And probably the reward James was given for keeping the Black Caucus quiet about Ronald Greene.

Neither Ted James nor John Bel Edwards, nor anyone else among the Democrat Powers That Be, have addressed why the number two man at the Louisiana State Police turns up with a phone which has been digitally wiped, so none of his text messages can be retrieved as the feds probe the cover-up.

Malcolm X had a famous speech in which he called the black community a “political chump” for tolerating the Democrat Party’s inclusion of southern segregationists — people like Edwards’ forebears — in their governing coalition. “A Dixiecrat is a Democrat,” he said, and Democrats had no interest in elevating the black community in return for their votes in bulk.

He was saying this while Lyndon Johnson, who reportedly was telling Dixiecrats that he’d “have those n****rs voting Democrat for 200 years,” was spearheading the passage of a massive expansion of the welfare state aimed at redistributing wealth to the black community — and in the process making it utterly dependent on that welfare state.

And all these years later you have a white Democrat governor covering up an Emmett Till-style atrocity for the cynical purpose of making sure “those n****rs are voting Democrat” and re-electing him.

And Ted James let him do it, all the while bitching that his constituents don’t like it and are very understandably calling him and telling him so. This, several years after James had posted a meme on his social media equating Trayvon Martin with Emmett Till. That sure didn’t age well in the current context, did it?

I’ve noted in this space that Louisiana’s Democrat Party is essentially a feudal enterprise, with white nobility and black serfs. Some 60 percent of the registered Dems in the state are black and yet it’s whites like Edwards who get to run at the top of the ticket. The Greene case shows how well that works for the black community.

But nobody’s upset about this? Nobody recognizes, as Malcolm X did, what political chumps that makes them?

Nope. At least not among the so-called leaders in the black community. Here was Vincent Pierre, the new head of the Legislative Black Caucus in Louisiana, a week ago Monday

The chairman of the Legislative Black Caucus says they still have a great relationship with the governor despite controversy over how John Bel Edwards responded to Ronald Greene’s death. While speaking at the Baton Rouge Press Club, Lafayette Representative Vincent Pierre says the governor acted appropriately after hearing a motorist died following a violent struggle with State Troopers.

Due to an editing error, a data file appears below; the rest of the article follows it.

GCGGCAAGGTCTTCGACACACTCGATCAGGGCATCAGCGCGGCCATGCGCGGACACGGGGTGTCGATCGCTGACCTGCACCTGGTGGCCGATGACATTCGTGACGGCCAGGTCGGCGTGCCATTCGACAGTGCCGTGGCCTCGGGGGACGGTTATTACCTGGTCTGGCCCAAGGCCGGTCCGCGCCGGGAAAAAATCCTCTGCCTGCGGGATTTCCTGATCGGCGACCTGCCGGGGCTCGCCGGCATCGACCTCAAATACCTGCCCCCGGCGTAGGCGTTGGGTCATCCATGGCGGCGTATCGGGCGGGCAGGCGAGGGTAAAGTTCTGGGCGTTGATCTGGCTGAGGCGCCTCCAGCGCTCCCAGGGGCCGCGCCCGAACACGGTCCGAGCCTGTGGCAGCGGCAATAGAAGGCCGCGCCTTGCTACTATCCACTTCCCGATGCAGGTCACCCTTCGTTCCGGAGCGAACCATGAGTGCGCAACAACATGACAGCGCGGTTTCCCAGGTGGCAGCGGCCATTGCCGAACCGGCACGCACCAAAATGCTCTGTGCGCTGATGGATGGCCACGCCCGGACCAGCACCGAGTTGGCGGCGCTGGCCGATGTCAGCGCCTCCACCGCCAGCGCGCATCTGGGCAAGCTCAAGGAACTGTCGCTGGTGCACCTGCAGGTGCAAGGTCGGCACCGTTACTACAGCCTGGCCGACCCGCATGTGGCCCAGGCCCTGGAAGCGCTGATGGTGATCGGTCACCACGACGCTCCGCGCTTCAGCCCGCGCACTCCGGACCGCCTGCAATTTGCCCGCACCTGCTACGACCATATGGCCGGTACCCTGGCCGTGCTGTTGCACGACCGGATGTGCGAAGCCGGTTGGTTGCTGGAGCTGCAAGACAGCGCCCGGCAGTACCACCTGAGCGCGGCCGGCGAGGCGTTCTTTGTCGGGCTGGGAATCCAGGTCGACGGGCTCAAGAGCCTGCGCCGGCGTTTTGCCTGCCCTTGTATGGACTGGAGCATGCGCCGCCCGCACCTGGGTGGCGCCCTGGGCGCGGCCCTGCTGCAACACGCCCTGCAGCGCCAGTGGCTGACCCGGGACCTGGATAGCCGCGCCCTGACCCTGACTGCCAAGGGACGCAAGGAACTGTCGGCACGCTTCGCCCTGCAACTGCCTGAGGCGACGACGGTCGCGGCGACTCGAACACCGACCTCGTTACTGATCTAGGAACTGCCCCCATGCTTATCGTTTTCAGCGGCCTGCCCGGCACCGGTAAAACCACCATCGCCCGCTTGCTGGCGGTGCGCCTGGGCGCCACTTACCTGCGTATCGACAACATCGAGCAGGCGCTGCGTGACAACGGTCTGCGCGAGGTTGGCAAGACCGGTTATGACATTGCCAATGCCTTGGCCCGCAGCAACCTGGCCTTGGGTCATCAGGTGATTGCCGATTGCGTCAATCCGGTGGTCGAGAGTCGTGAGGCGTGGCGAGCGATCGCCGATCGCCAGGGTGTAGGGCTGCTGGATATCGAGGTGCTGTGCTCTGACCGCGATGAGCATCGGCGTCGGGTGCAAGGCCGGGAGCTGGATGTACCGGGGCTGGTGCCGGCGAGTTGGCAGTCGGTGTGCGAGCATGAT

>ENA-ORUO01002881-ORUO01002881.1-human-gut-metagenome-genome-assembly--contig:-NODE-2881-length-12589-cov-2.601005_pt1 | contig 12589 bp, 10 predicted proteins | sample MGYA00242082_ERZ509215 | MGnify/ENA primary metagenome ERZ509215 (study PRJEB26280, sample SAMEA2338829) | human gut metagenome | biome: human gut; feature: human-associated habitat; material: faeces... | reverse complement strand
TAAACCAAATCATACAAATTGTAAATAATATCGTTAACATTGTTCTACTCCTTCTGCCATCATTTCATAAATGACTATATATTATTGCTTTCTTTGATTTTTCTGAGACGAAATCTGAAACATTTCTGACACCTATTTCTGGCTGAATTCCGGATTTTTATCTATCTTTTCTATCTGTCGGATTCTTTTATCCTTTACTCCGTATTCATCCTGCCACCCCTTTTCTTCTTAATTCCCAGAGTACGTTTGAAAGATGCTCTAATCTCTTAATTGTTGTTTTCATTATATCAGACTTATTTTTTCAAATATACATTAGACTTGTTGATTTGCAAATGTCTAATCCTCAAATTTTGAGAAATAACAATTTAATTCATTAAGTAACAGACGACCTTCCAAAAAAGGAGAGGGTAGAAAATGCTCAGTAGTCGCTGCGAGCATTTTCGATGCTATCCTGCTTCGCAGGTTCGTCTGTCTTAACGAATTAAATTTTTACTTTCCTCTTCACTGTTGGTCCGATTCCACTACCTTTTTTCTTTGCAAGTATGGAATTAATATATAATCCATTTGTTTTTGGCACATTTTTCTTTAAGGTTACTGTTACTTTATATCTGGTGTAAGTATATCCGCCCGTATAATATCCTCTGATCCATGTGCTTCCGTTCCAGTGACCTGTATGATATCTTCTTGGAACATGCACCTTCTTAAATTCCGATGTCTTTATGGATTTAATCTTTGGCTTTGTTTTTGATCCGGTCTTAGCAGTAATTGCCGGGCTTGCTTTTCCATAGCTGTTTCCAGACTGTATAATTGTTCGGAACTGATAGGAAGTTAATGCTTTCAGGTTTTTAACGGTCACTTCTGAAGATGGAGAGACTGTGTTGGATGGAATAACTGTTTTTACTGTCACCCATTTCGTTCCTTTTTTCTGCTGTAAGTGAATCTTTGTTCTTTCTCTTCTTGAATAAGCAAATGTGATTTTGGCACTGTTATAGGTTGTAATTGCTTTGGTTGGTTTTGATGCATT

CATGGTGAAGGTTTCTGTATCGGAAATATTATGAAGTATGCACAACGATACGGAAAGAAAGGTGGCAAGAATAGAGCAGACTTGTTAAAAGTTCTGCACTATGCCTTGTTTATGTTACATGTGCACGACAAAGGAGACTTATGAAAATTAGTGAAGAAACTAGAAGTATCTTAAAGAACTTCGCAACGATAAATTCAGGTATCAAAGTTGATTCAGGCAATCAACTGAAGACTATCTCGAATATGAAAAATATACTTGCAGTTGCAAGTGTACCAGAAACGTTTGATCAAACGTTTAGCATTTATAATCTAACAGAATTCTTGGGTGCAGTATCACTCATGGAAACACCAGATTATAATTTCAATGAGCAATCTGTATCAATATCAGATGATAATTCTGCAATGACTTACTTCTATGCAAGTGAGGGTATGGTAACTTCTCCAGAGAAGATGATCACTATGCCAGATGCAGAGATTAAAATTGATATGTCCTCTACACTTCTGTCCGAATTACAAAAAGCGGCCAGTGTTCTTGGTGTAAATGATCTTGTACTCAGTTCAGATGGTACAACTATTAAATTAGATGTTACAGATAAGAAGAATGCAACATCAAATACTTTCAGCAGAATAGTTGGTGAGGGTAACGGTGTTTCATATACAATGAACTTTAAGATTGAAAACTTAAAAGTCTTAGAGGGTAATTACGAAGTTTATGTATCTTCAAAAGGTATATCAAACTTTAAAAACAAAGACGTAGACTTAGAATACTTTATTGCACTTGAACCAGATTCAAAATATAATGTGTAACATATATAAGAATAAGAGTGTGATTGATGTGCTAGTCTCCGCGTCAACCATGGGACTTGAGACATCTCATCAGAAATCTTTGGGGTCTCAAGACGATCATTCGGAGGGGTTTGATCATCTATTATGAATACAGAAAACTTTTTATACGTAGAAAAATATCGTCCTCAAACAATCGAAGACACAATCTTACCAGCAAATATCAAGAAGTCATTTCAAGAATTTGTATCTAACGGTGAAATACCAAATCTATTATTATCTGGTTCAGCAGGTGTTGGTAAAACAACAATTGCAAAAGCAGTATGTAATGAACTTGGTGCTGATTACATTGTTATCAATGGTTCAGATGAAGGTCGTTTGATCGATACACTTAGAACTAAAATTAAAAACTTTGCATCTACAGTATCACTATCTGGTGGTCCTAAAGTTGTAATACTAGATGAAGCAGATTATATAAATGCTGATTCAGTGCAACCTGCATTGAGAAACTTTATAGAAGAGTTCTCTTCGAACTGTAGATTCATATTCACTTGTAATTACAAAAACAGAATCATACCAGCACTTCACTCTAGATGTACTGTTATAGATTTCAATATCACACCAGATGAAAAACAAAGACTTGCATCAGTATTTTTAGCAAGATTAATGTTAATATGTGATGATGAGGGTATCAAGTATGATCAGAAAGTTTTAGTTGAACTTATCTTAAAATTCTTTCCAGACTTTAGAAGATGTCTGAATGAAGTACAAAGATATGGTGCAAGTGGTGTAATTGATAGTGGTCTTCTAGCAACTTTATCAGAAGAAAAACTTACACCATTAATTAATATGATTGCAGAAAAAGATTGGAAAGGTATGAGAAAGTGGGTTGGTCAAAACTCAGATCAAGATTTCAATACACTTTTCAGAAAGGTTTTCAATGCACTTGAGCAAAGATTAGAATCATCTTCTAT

“The relationship is great with the governor, we are very comfortable in the decisions that the governor has made based on a routine text that he received, we are very comfortable with that,” said Pierre.

Black lawmakers and Edwards held a private meeting last Tuesday after an Associated Press report suggested Edwards was involved in a cover-up of Greene’s death, who died while in State Police custody in May of 2019, the same year the governor was up for re-election.

Pierre says the U-S Attorney’s office has publicly said the governor did not interfere with the investigation into Greene’s death.

“With all of the information that we’ve received, I truly believe we are behind the governor, because thus far there has not been anything that justifies the governor did anything wrong,” said Pierre.

Breathtaking, isn’t it?

There have been no riots over the Greene case. Deray Mckesson hasn’t showed up wearing a stupid t-shirt. No businesses or courthouses have been burned. And no public attacks against the white Democrat governor who clearly covered up the scandal have been made.

Meanwhile, Ronald Greene’s family, who are a whole lot more sympathetic than some of the others who came to celebrity thanks to the misfortune of the deceased, have called for Edwards’ resignation over the cover-up. So has the National Bar Association, a mostly-black group of lawyers and judges.

But the black political class? The Black Lives Matter crowd? Where are they?

A previous column talked about the race-hustling black Democrat Gary Chambers, who’s running against Republican John Kennedy for the latter’s Senate seat this fall, and how Chambers has voiced his opposition to white control of the mostly-black Louisiana Democrat Party as part of his justification for running.

Back in 2020, Chambers filled up his social media with admonitions that it was overdue for Edwards to do something about the state police and to hold it accountable for Greene’s “murder,” as he termed it. But with several state police officials involved in the cover-up still on the job and Chambers now running for office a year and a half later, does he have more to say on the issue?

Not exactly. Here’s Chambers’ new ad in the Senate race…

Doesn’t exactly ring true, does it?

More like he’s grifting, and that all of this is a con, a shtick designed to fleece money from guilty white leftists while ignoring the most obvious of the injustices the Black Lives Matter crowd purports to address.

Nobody should ever give these race-hustlers the time of day again. They are fully exposed by the Ronald Greene case as shameless liars. As political chumps. As minstrels for an utterly racist political party which victimizes them decade by decade as it shifts blame to Republicans in the suburbs, most of whom simply want to talk about something — anything — else.

Well, now the cards are on the table. And because Ronald Greene’s life didn’t matter, none of this matters anymore. It should be over, right now.

Scott McKay
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Scott McKay is publisher of the Hayride, which offers news and commentary on Louisiana and national politics. He’s also a writer of fiction — check out his three Tales of Ardenia novels Animus, Perdition and Retribution at Amazon. Scott's other project is The Speakeasy, a free-speech social and news app with benefits - check it out here.